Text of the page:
The announcement last week that the city of Prairie Village had called off negotiations for the potential purchase of the front acres of Homestead County Club prompted a number of questions from readers about the deed restrictions referenced in city administrator Quinn Bennion’s statement on the issue.
We spoke to Bennion Friday to get a better sense of what hurdle the deed restriction posed to the creation of a park on that space. The problem, Bennion said, was language in the 1955 deed that outlined acceptable uses for the Homestead land upon its sale by the J.C. Nichols Company (for $1) to form the club. At issue were two clauses that appear to explicitly forbid the use of the land as a park. Here is the first:
The above described land may be used and occupied only for the purpose of operating thereon a country club with such recreational facilities other than a golf course as are usual incidental to country clubs in the vicinity of Kansas City, Missouri, and for no other purpose or purposes whatsoever.
The deed also includes a provision spelling out acceptable uses for the land when it stopped being used as a country club – explicitly noting that only single family homes would be permitted:
If and when the use of said land as a country club is abandoned…said land shall be used for private residences purposes only, and no flat or apartment house, though intended for residence purposes, may be erected thereon, and any residence erected thereon shall be designed for occupancy by a single family.
Bennion said the city looked into what process would be required to have the deed restrictions amended to make it possible to have a park there, but the answer to that question appeared murky at best. A 1991 document assigned the rights to “modify and enforce” certain deed restrictions enacted by the J.C. Nichols Company to the Homes Associations of Country Club District and its member organizations, 20 subdivisions.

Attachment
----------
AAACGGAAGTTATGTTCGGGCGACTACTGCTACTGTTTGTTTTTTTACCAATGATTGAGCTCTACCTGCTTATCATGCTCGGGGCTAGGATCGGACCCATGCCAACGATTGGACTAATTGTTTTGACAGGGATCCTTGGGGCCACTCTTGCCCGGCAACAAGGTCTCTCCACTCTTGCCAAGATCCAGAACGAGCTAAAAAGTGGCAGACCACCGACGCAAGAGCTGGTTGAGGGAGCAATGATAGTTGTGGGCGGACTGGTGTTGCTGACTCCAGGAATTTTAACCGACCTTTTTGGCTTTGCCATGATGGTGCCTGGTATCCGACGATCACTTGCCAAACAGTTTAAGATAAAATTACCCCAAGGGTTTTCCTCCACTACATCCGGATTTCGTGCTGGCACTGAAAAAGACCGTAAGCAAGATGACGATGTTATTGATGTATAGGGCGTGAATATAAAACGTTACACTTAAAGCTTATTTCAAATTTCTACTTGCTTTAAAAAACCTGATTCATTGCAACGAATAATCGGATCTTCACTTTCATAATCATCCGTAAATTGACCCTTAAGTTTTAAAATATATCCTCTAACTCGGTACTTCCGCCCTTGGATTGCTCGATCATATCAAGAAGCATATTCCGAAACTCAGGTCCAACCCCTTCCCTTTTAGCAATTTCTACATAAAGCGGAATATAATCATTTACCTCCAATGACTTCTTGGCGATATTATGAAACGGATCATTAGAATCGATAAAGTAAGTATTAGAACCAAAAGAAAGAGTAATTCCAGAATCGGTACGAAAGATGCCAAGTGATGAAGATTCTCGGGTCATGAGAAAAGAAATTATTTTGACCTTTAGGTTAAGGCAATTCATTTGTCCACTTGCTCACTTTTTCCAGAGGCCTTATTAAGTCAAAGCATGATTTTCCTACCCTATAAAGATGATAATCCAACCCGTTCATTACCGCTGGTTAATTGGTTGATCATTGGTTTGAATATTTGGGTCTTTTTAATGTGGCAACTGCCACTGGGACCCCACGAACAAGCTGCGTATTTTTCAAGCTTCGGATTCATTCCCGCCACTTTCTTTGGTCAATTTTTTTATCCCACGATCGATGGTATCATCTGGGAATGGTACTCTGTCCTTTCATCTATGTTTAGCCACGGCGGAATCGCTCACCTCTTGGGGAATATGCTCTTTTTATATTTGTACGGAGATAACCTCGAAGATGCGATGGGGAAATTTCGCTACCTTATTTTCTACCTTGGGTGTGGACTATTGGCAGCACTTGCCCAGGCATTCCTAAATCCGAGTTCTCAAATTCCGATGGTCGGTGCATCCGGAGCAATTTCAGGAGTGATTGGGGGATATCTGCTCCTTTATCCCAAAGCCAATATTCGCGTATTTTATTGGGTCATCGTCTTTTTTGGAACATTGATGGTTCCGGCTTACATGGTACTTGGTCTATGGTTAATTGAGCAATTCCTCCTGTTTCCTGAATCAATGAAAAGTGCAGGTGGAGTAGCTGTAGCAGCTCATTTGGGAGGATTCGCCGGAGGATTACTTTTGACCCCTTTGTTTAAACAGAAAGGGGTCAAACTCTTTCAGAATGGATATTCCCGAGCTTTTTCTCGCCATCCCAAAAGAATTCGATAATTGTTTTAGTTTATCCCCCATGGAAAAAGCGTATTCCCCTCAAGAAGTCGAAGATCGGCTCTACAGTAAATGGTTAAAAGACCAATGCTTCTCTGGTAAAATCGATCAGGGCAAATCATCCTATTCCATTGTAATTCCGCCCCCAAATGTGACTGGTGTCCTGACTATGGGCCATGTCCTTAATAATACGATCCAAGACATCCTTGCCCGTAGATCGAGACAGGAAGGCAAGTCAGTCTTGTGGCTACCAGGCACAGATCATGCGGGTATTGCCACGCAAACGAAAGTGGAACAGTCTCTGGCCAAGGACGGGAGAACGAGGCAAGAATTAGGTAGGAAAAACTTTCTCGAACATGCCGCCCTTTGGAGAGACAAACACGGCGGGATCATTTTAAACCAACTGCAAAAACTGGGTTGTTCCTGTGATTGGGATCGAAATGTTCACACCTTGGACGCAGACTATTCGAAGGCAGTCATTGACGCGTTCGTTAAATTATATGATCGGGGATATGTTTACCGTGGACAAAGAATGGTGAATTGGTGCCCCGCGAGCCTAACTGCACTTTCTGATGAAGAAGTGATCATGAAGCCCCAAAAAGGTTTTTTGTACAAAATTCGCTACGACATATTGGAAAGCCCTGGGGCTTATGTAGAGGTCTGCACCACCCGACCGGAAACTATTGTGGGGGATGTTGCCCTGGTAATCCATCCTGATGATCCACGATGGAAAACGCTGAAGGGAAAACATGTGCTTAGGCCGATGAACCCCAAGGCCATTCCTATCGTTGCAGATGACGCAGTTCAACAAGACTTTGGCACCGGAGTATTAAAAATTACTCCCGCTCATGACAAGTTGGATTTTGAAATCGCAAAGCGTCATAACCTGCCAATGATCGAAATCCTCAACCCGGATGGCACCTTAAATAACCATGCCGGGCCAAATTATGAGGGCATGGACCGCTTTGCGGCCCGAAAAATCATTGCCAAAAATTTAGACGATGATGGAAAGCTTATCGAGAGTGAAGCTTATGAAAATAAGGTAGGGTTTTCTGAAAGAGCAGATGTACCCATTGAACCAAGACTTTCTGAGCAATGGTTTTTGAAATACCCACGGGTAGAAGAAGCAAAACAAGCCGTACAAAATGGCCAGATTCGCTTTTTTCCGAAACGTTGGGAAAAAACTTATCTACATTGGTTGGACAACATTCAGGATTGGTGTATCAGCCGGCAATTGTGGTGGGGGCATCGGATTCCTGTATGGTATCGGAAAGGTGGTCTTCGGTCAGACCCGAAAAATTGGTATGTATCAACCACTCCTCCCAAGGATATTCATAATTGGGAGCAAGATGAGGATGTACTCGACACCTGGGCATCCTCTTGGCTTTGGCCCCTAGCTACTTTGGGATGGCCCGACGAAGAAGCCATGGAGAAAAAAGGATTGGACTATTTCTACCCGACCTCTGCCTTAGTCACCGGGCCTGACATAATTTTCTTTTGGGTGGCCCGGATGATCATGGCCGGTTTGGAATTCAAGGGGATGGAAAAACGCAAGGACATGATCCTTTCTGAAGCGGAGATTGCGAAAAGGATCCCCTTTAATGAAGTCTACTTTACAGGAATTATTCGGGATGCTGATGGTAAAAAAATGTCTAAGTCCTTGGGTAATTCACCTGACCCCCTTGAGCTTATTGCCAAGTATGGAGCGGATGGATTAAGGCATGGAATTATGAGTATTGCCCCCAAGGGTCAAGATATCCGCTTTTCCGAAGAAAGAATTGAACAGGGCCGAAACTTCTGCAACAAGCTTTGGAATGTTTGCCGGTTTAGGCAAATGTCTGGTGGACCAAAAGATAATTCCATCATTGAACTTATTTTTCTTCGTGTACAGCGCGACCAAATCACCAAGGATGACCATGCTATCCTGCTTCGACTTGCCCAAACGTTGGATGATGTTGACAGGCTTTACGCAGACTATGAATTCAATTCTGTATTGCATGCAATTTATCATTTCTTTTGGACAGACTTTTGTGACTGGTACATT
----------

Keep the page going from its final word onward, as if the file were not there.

“We’re not sure exactly who has the power to release the deed restriction and what the process to make the change would look like,” Bennion said. “Is it the Homes Associations? Is it the boards of the various subdivisions?”
Bennion said the council decided it couldn’t pursue the purchase of the land with the intent of turning it into a park with such questions unanswerable. He did note, however, that the deed restriction issue wasn’t the only deciding factor for the council.
“A number of council members had a different view,” he said. “For some of them, price was the issue.”
Bennion said that he could envision the council reopening negotiations for the purchase of the space if the deed restriction issue were wholly resolved, but that the timeline looks to be too short to make that a reality. Homestead alerted its members last week that it plans to file for Chapter 11 bankruptcy protection by August 18. That filing, Bennion said, would further complicate the city’s ability to purchase the property.
Asked if the city was considering any other green space purchases at present, Bennion said, “The council is open to pursuing green space purchases that work for the community, and that fit within our Village Vision plan.”
The 1955 deed document is embedded below: